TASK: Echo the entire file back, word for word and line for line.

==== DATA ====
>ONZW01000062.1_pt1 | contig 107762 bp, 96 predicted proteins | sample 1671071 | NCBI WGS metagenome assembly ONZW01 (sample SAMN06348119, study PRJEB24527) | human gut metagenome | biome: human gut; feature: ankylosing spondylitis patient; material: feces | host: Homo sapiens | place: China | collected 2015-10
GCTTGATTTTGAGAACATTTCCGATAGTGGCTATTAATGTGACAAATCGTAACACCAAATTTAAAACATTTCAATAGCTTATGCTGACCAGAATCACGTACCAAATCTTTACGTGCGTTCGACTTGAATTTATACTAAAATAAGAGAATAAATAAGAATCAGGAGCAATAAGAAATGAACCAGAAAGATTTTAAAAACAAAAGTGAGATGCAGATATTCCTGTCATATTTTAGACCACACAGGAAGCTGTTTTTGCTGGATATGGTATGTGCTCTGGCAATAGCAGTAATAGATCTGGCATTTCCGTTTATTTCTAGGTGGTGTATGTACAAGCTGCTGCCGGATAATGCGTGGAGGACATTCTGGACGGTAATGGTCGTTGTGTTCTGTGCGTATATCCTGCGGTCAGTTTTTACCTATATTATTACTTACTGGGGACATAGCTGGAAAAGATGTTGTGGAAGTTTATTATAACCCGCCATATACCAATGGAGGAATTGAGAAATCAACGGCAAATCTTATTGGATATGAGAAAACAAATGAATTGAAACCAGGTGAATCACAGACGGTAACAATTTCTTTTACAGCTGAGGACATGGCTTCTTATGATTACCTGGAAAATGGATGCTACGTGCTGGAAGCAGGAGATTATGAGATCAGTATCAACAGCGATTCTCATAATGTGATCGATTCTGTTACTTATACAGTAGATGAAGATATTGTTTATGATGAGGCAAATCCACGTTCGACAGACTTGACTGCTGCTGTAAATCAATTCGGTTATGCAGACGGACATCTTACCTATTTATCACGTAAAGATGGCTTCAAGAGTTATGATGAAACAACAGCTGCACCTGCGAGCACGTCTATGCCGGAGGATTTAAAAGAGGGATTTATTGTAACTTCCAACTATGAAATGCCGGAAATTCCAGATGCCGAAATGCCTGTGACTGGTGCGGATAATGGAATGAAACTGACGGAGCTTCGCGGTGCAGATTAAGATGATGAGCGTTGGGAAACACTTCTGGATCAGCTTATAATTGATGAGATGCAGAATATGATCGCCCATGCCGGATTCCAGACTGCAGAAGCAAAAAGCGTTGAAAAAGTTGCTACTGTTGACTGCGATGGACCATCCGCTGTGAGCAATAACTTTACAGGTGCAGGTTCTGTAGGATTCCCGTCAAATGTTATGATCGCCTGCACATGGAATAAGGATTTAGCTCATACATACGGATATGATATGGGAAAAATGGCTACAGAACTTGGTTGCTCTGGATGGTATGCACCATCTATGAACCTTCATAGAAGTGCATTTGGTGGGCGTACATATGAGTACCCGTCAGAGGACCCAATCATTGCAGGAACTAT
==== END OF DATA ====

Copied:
>ONZW01000062.1_pt1 | contig 107762 bp, 96 predicted proteins | sample 1671071 | NCBI WGS metagenome assembly ONZW01 (sample SAMN06348119, study PRJEB24527) | human gut metagenome | biome: human gut; feature: ankylosing spondylitis patient; material: feces | host: Homo sapiens | place: China | collected 2015-10
GCTTGATTTTGAGAACATTTCCGATAGTGGCTATTAATGTGACAAATCGTAACACCAAATTTAAAACATTTCAATAGCTTATGCTGACCAGAATCACGTACCAAATCTTTACGTGCGTTCGACTTGAATTTATACTAAAATAAGAGAATAAATAAGAATCAGGAGCAATAAGAAATGAACCAGAAAGATTTTAAAAACAAAAGTGAGATGCAGATATTCCTGTCATATTTTAGACCACACAGGAAGCTGTTTTTGCTGGATATGGTATGTGCTCTGGCAATAGCAGTAATAGATCTGGCATTTCCGTTTATTTCTAGGTGGTGTATGTACAAGCTGCTGCCGGATAATGCGTGGAGGACATTCTGGACGGTAATGGTCGTTGTGTTCTGTGCGTATATCCTGCGGTCAGTTTTTACCTATATTATTACTTACTGGGGACATAGCTGGAAAAGATGTTGTGGAAGTTTATTATAACCCGCCATATACCAATGGAGGAATTGAGAAATCAACGGCAAATCTTATTGGATATGAGAAAACAAATGAATTGAAACCAGGTGAATCACAGACGGTAACAATTTCTTTTACAGCTGAGGACATGGCTTCTTATGATTACCTGGAAAATGGATGCTACGTGCTGGAAGCAGGAGATTATGAGATCAGTATCAACAGCGATTCTCATAATGTGATCGATTCTGTTACTTATACAGTAGATGAAGATATTGTTTATGATGAGGCAAATCCACGTTCGACAGACTTGACTGCTGCTGTAAATCAATTCGGTTATGCAGACGGACATCTTACCTATTTATCACGTAAAGATGGCTTCAAGAGTTATGATGAAACAACAGCTGCACCTGCGAGCACGTCTATGCCGGAGGATTTAAAAGAGGGATTTATTGTAACTTCCAACTATGAAATGCCGGAAATTCCAGATGCCGAAATGCCTGTGACTGGTGCGGATAATGGAATGAAACTGACGGAGCTTCGCGGTGCAGATTAAGATGATGAGCGTTGGGAAACACTTCTGGATCAGCTTATAATTGATGAGATGCAGAATATGATCGCCCATGCCGGATTCCAGACTGCAGAAGCAAAAAGCGTTGAAAAAGTTGCTACTGTTGACTGCGATGGACCATCCGCTGTGAGCAATAACTTTACAGGTGCAGGTTCTGTAGGATTCCCGTCAAATGTTATGATCGCCTGCACATGGAATAAGGATTTAGCTCATACATACGGATATGATATGGGAAAAATGGCTACAGAACTTGGTTGCTCTGGATGGTATGCACCATCTATGAACCTTCATAGAAGTGCATTTGGTGGGCGTACATATGAGTACCCGTCAGAGGACCCAATCATTGCAGGAACTAT